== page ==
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 Four Ways Bikes are Boosting Fayetteville’s Economy

 

Fayetteville is the fastest growing city in Arkansas and a League of American Bicyclists-designated Bicycle Friendly Community. Fayetteville boasts six locally owned bike shops and an ever-growing network of bike trails and bike lanes. Fayetteville's bike-friendliness attracts visitors and new residents; reduces traffic congestion; keeps us healthy -- and, not least, boosts the economy. Here are four key ways how:

 


 

1. Bikes mean jobs. Fayetteville’s six bike shops directly employ more than 60 people, perhaps the most immediate benefit for the economy. Those shops sell bikes and bike gear, and employ mechanics who tune up, repair, and assemble bikes. Bigger retailers such as Academy Sports and Walmart also employ staffers who specialize in bicycles. And other businesses, such as Fayettchill and the soon-to-open Gearhead Outfitters, sell biking apparel and accessories.

 

Further, city government, non-profit organizations, and the University of Arkansas employ people in bike-dependent positions. The City of Fayetteville brings in federal and private grant money and has a staff of 11 full-time project coordinators and construction workers devoted to trail construction and several other positions with responsibilities such as installing bike racks and organizing bike rides and events. For-profit trail construction companies such as Progressive Trail Design regularly attracts six-figure grants to build bike trails and bike parks, providing jobs for trail designers and equipment operators.

 

2. Cyclists spend. About a quarter of trail users plan to spend money on their outings, a recent survey found. As more than 20,000 trail users a month fill the busiest parts of the trails, well-positioned businesses such as Arsaga’s at the Depot and Apple Blossom Brewing Co. see tens of thousands of customers passing through each year.

 

That demand for trail proximity is propelling construction of  new businesses and homes along Fayetteville's trails, over three quarters on new building projects in Fayetteville are within walking distance of the trails. In turn, these developments are employing builders, engineers, truck drivers, and so on.

 

3. Two-wheeled tourism. With some of the best mountain biking trails in the country, including two designated by the International Mountain Bicycling Association as “Epic” trails, Northwest Arkansas has become a destination for mountain bikers. These mountain bikers spend money at bike shops, restaurants, hotels, convenience stores -- you name it. And road racing teams from the annual Joe Martin Stage Race, which now brings in top cycling talent from around the world, will pack hotels during this multi-day event.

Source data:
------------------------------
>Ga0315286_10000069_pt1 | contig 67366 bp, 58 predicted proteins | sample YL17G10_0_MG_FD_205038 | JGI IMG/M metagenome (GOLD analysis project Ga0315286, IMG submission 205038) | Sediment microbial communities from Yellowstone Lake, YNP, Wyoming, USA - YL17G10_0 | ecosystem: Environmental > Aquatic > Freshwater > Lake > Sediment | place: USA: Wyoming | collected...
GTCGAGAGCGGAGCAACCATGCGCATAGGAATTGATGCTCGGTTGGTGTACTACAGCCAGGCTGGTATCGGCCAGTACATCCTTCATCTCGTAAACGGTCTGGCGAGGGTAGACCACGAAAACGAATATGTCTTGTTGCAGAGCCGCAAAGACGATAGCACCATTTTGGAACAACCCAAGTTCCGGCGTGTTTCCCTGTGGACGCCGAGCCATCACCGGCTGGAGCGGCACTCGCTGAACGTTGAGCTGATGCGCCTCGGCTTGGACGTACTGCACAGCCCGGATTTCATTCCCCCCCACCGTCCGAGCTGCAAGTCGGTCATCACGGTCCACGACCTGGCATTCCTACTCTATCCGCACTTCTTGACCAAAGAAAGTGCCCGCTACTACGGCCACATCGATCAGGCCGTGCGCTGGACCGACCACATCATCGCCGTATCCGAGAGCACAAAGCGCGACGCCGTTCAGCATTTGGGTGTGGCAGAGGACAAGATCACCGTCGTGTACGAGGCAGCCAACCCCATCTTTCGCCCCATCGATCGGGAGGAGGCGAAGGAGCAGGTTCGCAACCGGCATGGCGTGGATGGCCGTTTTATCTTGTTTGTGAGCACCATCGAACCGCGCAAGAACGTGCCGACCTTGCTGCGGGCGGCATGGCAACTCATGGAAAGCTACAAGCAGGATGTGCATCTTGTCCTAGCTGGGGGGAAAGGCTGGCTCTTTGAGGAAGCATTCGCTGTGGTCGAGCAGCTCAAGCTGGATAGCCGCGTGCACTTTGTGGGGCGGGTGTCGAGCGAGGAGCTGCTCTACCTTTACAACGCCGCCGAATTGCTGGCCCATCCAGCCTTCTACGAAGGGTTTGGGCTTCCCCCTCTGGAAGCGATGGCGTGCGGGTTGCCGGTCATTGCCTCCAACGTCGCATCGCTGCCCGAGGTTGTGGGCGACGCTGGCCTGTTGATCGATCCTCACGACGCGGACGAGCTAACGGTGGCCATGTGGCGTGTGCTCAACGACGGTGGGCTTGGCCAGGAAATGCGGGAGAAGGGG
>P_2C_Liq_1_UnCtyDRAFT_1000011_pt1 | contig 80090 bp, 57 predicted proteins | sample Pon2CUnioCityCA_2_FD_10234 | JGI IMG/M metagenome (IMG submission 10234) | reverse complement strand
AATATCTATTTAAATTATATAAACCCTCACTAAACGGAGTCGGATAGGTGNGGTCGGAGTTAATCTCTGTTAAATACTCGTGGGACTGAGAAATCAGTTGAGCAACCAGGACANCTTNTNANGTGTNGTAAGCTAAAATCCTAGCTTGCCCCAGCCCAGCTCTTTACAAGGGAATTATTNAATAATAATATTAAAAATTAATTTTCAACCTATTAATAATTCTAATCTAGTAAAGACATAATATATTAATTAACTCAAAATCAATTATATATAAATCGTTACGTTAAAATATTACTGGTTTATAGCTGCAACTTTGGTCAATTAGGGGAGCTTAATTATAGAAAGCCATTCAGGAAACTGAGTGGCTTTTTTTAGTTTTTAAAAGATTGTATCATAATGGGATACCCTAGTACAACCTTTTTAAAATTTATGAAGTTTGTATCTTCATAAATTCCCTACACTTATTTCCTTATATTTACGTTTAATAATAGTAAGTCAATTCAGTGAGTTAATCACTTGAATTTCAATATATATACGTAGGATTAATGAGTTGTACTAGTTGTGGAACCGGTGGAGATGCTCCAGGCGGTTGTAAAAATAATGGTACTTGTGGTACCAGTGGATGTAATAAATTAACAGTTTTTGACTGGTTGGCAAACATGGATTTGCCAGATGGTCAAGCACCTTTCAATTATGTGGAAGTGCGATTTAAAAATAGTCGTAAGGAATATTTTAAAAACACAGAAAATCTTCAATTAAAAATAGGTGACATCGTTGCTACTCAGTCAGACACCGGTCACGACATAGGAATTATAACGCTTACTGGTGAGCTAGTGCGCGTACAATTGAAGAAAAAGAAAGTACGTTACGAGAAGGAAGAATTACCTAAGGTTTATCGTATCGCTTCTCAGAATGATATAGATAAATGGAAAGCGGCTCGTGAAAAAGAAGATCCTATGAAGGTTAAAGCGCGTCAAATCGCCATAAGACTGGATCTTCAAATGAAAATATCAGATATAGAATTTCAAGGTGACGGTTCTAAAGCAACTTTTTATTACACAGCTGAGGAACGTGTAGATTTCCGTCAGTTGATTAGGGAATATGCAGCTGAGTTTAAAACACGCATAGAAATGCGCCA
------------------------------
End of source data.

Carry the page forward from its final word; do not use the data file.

4. Going without gas. Fayetteville doesn't produce or refine gasoline, and thus every time we top off our gas tanks we are filling up someone else's bank account. Only about 3 percent of the money we spend at the pump stays in our local economy. As more car trips are replaced with bike trips we can see keep more of our dollars local, reduce wearing of our roads and grow our economy through local spending and investment.

 

While bicycles alone may not be able lead us to sustained economic prosperity, it seems clear that bikes, with their versatility, energy savings and recreational appeal, will play an important role in our local economy now and into the future.

 

 

 

Business Members

  • Maurice Jennings and Walter Jennings Architects
  • Ozark Cycling Adventures
  • Collier Drug Stores
  • The Handle Bar
  • Phat Tire Bike Shop- Fayetteville
  • Highroller Cyclery- Fayetteville
  • Crafton Tull
  • Lewis & Clark Outfitters- Rogers
  • NWA Viridian Eco Integration Inc.
  • The Bike Route
  • Phat Tire Bike Shop- Bentonville
  • SteepGrade Bike Racks
  • Lewis & Clark Outfitters- Springdale
  • Phat Tire Bike Shop- Ft. Smith
  • Good Bikes
  • Clif Bar
  • American National Insurance
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